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Over the years, dark dystopian futures of the world plunged into a depression at the hands of late stage capitalism are more and more frequent. However, in the last 30 years or so these worst case scenarios have grown to feel increasingly inevitable. The Last Worker is one of those stories, and is very clearly an observation on where we are headed if a company like Amazon gets their way.
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In The Last Worker you play as Kurt (voiced by Ólafur Darri Ólafsson), the last man standing at a fulfilment centre who has had to witness the whole factory become completely automated excluding him. From my brief time with the game, I never quite figured out why Kurt was still going except for him simply being really good at his job.
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The opening of the game has you going through the mechanics and controls of the game via a tutorial that is not only thorough but also expertly weaved into the plot. The Last Worker is a VR game at the end of the day, so a good tutorial is always handy, and in this you have complete control over your motion as you hover about in a cart. So getting to grips with that may take a second.
The tutorial also does a great job of showing what Kurts day to day is, and despite teaching you the controls of the game, it is intentionally dull. The character interactions are very interesting, which is what gets you through this opening area, but it perfectly captures what Kurt’s life has become.
The Last Worker: Voice Cast
The biggest standout from our short time with the game during our preview was the quality of voice actors starring in the game. We have already mentioned Ólafur Darri Ólafsson who is voicing the main character Kurt, but it doesn’t just stop there. The Last Worker also features Jason Isaacs, Clare-Hope Ashitey, David Hewlett, Tommie Earl Jenkins and Zelda Williams.
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Actors of this calibre, and experience help add gravity to the situation, but also help with some of the comedy in the game. Despite this bleak future, there are still moments that will make you chuckle, especially the dynamic between Kurt and Skew (Jason Isaacs). Skew is one of the robots that works within the facility, that clearly something has gone wrong with, but acts as company for Kurt in this isolated existence.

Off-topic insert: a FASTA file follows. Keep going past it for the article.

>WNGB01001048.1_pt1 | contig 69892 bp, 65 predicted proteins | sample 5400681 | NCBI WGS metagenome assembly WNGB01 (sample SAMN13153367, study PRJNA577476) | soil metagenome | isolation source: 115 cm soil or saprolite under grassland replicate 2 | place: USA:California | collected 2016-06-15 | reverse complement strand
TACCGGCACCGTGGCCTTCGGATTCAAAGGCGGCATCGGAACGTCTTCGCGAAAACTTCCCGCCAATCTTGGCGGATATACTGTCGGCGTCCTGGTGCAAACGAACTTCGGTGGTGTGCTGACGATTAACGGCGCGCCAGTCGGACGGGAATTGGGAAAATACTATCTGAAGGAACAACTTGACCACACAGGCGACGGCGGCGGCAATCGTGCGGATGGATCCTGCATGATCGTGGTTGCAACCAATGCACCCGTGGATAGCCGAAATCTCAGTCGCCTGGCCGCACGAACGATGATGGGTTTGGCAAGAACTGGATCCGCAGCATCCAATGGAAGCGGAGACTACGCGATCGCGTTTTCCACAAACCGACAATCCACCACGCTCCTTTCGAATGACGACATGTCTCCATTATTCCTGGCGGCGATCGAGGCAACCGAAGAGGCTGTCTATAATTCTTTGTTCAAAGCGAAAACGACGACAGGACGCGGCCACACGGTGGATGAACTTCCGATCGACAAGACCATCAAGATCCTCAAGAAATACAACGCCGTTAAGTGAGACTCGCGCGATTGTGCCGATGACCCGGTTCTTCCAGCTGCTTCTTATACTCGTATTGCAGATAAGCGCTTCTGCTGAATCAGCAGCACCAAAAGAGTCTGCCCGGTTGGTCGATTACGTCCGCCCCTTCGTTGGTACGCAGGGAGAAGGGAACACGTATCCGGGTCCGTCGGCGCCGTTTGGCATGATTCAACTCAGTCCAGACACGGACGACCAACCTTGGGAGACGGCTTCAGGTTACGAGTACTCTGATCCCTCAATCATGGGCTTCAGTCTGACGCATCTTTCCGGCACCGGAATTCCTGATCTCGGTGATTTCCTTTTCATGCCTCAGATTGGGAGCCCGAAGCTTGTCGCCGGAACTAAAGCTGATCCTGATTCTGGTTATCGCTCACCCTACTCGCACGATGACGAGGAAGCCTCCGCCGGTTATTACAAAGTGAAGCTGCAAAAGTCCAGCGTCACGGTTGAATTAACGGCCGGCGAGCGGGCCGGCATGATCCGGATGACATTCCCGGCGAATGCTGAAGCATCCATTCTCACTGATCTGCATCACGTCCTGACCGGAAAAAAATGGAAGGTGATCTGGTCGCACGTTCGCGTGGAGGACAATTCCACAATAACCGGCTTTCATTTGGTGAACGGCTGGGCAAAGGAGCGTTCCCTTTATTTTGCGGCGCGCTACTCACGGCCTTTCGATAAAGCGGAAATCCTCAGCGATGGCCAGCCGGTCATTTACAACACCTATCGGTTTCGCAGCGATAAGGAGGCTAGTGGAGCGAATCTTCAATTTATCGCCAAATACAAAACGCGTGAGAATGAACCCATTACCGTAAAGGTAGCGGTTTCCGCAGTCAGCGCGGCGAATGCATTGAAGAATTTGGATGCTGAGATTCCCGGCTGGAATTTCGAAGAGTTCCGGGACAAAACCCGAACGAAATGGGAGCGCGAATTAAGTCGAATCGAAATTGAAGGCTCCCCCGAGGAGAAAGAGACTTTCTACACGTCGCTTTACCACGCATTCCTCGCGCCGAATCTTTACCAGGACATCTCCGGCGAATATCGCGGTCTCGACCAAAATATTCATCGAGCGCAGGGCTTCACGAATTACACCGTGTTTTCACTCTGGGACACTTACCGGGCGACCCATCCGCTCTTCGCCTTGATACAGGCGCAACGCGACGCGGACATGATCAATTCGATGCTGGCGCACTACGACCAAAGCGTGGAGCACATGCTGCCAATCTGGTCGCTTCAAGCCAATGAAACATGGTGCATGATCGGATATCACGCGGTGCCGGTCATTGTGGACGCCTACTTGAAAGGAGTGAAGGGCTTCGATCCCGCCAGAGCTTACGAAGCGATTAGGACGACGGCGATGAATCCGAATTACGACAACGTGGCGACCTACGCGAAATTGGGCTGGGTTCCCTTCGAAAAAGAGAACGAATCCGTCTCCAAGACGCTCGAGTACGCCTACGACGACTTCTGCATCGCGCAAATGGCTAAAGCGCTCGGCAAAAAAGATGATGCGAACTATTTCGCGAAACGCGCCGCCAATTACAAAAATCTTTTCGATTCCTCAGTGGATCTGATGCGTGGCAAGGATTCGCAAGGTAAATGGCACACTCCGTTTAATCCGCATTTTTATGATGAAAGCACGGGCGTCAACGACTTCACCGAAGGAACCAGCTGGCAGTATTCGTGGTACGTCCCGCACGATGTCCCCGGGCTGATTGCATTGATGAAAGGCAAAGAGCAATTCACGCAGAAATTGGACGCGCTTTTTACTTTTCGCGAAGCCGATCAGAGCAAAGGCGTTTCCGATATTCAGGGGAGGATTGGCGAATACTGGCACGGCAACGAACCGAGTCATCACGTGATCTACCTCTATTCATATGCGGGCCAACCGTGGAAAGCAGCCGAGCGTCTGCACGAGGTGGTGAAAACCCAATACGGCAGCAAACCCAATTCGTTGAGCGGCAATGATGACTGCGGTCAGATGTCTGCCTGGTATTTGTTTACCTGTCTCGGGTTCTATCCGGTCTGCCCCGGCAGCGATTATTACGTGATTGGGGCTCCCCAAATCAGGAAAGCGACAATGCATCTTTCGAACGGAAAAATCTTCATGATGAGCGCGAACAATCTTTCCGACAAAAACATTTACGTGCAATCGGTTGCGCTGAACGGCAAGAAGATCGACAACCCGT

We didn’t get to meet all of the characters in our preview but from what we did see they were all being delivered with a finesse and quality that only elevates the game’s story.
We spoke more with Jason Isaacs about Skew, working with the games director Jörg and more here.
The Mystery of The Last Worker
What is most compelling here is where the narrative is headed. During our preview, it became very clear that something was beginning to go wrong, and not just the grim dystopia the world has fallen into. Some of the robots began to act in a strange way, and even in our short time with The Last Worker, it’s very clear there is more here than meets the eye.
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There is also more to Kurt than meets the eye, so hopefully we will get to learn more about him, why he is still there and his past during the game. Kurt is a reality that hopefully we don’t have to experience but is completely feasible. During the tutorial, when you’re experiencing Kurts working day, it’s not only mundane but for anyone who has worked in retail it’s frighteningly familiar.
The World of The Last Worker
Anything that is in VR needs to perfectly capture the atmosphere that it’s trying to capture. The Last Worker does this incredibly well, opting for a cell shaded style akin to the Borderlands games. In VR this art style looks great, sometimes realistic looking games can struggle in VR, but the visuals here stand out and it’s because of the art style.
The world is inspired by concept art from Mick McMahon, the artist behind Judge Dredd, so bringing to life his vision will be part of why this world feels so perfectly captured and fully realised.
As long as the gameplay can remain interesting throughout to support what appears to be a fascinating story, then The Last Worker looks to be a great experience. One that we can’t wait to explore more when it releases on the 30th of March on PlayStation 5, PSVR 2, Steam and Nintendo Switch.